The district has two health centre IVs, 13 health centre IIIs, and 20 health centre IIs.
Recently, Ms Anna Apio, the acting district health officer, said due to the absence of a district hospital, the health department has been operating without a gynaecologist. In Agago District, patients mostly seek medical care from Dr Ambrosoli Memorial Hospital, a Catholic Church-founded facility.
In July last year, President Museveni officially commissioned a Shs1.6 billion building by David Fagerlee, an American businessman.
In Lamwo District, Dr Charles Oyoo Akiya, the district health officer, said they have one functional ambulance which was procured in 2008. The second one broke down and is yet to be repaired.
In Apac, there is chronic absenteeism of health workers, which has crippled service delivery in the district.
A case in point is Wansolo Health Centre II in Akokoro Sub-county, which does not operate on Fridays and Mondays because health workers are always absent. The unit opens at 11am and closes at about 1pm.
Mr Denis Ojok, the health assistant, said most staff stay away because of inadequate accommodation.
“Our in-charge shares a house with two other staff. Bats have infested and destroyed our outpatient department and the stench is so bad,” he said.
The State Minister for Health in-charge of General Duties, Ms Sarah Opendi, said despite the challenges, government has improved the welfare of health workers by increasing their salaries.
Ms Opendi said health centres across the country also receive drugs in time, adding the government has also equipped and improved on their infrastructure. She added that government is working to ensure that each sub-county has a health centre to ease access to health care.
Leaders in western region decry limited staff accommodation
In Kabale, the district health educator, Mr Alfred Besigensi, said limited government wage bill is responsible for the shortage of health staff.
He, however, said plans are under way to renovate and construct enough staff houses so that the employed health workers can stay at the health facilities all the time for timely health service delivery.
The Kisoro District Health Officer, Dr Stephen Nsabiyunva, said lack of accommodation for health workers, health equipment and inadequate facilitation are some of the major challenges affecting health service delivery in his district.
“Once the highlighted challenges are fixed by government, health service delivery in the district shall be okay,” he said.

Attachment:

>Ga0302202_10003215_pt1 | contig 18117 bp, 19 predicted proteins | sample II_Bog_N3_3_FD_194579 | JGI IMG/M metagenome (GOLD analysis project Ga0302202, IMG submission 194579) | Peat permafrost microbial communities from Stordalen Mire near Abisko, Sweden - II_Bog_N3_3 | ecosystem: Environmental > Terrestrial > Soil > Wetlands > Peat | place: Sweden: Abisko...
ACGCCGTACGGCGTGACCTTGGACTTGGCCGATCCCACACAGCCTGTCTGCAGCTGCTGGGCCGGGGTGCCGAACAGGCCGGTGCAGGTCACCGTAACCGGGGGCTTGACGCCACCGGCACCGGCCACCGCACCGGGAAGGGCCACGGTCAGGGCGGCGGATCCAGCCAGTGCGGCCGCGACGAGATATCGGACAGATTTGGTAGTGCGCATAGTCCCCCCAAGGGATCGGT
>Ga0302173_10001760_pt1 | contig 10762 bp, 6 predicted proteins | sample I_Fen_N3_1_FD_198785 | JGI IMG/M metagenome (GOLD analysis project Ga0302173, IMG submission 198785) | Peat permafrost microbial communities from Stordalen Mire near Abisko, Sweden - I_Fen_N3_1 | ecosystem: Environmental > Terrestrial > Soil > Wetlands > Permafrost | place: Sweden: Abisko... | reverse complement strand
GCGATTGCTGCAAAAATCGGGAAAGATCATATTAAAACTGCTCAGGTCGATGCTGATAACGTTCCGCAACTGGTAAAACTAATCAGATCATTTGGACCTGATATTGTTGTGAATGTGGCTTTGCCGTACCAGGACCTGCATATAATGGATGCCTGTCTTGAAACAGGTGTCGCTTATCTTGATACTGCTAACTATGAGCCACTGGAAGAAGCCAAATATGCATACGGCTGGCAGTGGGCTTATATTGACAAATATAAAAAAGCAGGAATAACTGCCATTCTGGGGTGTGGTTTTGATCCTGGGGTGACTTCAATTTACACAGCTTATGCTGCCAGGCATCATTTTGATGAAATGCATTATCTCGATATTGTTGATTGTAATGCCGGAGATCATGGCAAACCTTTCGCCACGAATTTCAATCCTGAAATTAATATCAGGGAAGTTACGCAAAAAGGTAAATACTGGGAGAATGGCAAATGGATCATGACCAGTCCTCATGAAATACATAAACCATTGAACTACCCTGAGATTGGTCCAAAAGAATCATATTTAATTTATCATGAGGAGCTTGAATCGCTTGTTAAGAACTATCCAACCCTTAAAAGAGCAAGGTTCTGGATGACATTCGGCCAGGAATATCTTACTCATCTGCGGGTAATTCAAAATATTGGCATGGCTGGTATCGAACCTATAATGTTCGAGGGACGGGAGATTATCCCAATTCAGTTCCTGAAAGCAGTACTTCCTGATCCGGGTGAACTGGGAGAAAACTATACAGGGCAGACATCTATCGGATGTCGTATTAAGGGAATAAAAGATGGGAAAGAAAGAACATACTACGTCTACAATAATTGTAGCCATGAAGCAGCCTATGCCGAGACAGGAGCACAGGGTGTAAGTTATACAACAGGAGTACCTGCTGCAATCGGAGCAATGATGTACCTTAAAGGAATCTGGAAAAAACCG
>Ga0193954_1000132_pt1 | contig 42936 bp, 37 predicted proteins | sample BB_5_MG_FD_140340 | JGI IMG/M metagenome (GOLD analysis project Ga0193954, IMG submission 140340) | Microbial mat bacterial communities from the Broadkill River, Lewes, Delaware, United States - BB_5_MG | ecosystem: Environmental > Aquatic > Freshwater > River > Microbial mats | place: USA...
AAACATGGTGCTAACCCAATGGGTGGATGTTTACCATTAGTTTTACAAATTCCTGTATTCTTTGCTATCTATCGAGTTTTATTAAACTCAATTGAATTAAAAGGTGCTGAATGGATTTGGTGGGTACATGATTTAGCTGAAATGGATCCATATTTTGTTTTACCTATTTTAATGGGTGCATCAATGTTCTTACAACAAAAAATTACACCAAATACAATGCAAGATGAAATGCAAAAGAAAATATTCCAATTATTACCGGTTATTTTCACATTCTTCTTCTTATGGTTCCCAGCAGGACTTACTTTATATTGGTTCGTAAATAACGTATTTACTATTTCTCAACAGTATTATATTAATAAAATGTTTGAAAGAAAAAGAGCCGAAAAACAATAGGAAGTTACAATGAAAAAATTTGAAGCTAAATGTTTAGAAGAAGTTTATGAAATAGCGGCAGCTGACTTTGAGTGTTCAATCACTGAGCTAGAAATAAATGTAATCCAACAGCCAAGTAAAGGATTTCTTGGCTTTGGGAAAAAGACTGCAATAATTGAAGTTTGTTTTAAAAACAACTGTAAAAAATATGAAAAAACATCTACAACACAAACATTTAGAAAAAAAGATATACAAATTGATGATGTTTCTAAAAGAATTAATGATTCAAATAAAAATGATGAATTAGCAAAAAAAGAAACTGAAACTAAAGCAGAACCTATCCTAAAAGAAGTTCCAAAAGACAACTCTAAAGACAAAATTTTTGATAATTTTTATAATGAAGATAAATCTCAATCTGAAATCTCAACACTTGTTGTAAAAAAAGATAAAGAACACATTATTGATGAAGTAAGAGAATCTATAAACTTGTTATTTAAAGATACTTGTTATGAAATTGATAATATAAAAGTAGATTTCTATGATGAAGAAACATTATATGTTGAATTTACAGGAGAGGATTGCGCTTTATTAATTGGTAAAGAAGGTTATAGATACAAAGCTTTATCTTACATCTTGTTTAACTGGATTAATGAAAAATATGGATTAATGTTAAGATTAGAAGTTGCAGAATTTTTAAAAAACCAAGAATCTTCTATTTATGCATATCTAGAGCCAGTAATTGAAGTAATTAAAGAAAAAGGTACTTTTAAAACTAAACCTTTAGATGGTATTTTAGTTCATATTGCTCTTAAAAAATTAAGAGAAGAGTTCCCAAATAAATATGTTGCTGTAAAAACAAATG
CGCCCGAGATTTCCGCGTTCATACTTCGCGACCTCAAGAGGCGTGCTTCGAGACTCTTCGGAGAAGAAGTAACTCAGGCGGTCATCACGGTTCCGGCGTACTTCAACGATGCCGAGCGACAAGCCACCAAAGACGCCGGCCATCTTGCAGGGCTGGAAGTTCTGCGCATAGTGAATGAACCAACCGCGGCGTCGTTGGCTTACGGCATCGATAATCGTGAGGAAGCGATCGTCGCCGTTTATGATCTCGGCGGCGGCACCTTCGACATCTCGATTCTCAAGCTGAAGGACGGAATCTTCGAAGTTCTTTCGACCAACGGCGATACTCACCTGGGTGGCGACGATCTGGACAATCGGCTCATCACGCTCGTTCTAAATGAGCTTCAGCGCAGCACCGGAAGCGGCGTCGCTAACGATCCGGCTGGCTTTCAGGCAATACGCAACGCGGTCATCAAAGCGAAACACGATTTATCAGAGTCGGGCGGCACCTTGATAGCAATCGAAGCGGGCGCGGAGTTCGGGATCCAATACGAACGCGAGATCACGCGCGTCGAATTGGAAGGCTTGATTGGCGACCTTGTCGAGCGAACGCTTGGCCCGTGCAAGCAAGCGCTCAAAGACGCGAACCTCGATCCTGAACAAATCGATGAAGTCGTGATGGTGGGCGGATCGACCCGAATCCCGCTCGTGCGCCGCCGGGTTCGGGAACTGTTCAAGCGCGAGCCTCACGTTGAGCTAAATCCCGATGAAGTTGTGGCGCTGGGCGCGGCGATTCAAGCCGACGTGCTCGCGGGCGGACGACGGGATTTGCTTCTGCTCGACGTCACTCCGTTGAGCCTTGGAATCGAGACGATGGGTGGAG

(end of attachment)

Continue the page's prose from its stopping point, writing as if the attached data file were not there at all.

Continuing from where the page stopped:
In Rukungiri District, staffing is at 69.5 per cent and the government offers accommodation for only 10 per cent of them.
“A unit meant for one health worker is shared with others because of lack of accommodation facilities. Overall 10 per cent is accommodated,” Dr Kasiima Mucunguzi, the district heath officer, said.
In Mbarara, Bwizibweera Health Centre IV, the best rural government health facility in the district, has 36 of the 49 required health staff.
However, according to Dr Cranimer Mugasira, the in-charge of the health centre, only 40 per cent of the staff are accommodated at the facility.
For Ibanda District, the staffing level is at 61 per cent and only 30 per cent can be accommodated, according to the District Health Officer, Dr Julius Bamwine.
Dr Bamwine also said lack of accommodation has led to failure to attract health workers.
“We need to increase in funding to cater for wages so that we are able to recruit more staff; we need grants for staff accommodation and renovation of buildings,” hesaid.
The Mbarara District Health Officer, Dr Peter Ssebutinde, said the staffing level is at 94 per cent and of these, only 60 per cent is accommodated.
In Kabarole, the District Health Officer, Dr Richard Mugahi, said understaffing is the biggest challenge.
“There is overwhelming number of patients at health facilities, especially at Fort Portal Regional Referral Hospital, yet health workers are few,” Dr Mugahi said.
Govt speaks out
Dr John Baptist Waniaye, the commissioner-in-charge of ambulance services in the Ministry of Health, said health service delivery is improving. He said that currently, there are 173 government functional ambulances distributed in different parts of the country. He added that the government is working to ensure that each constituency owns one ambulance.
The State Minister for Health in-charge of General Duties, Ms Sarah Opendi, said government has improved the welfare of health workers by increasing their salaries. Ms Opendi said health centres across the country also receive drugs in time, adding the government has also equipped and improved on their infrastructure.
Compiled by Fred Wambede, Al-Mahdi Ssenkabirwa, Cissy Mukimbi, Alfred Tumushabe, Denis Edema, Joseph Omollo, Robert Muhereza, Scovia Atuhaire, Rajab Mukombozi, Bill Oketch, Micheal Woniala & Mudangha Kolyangha.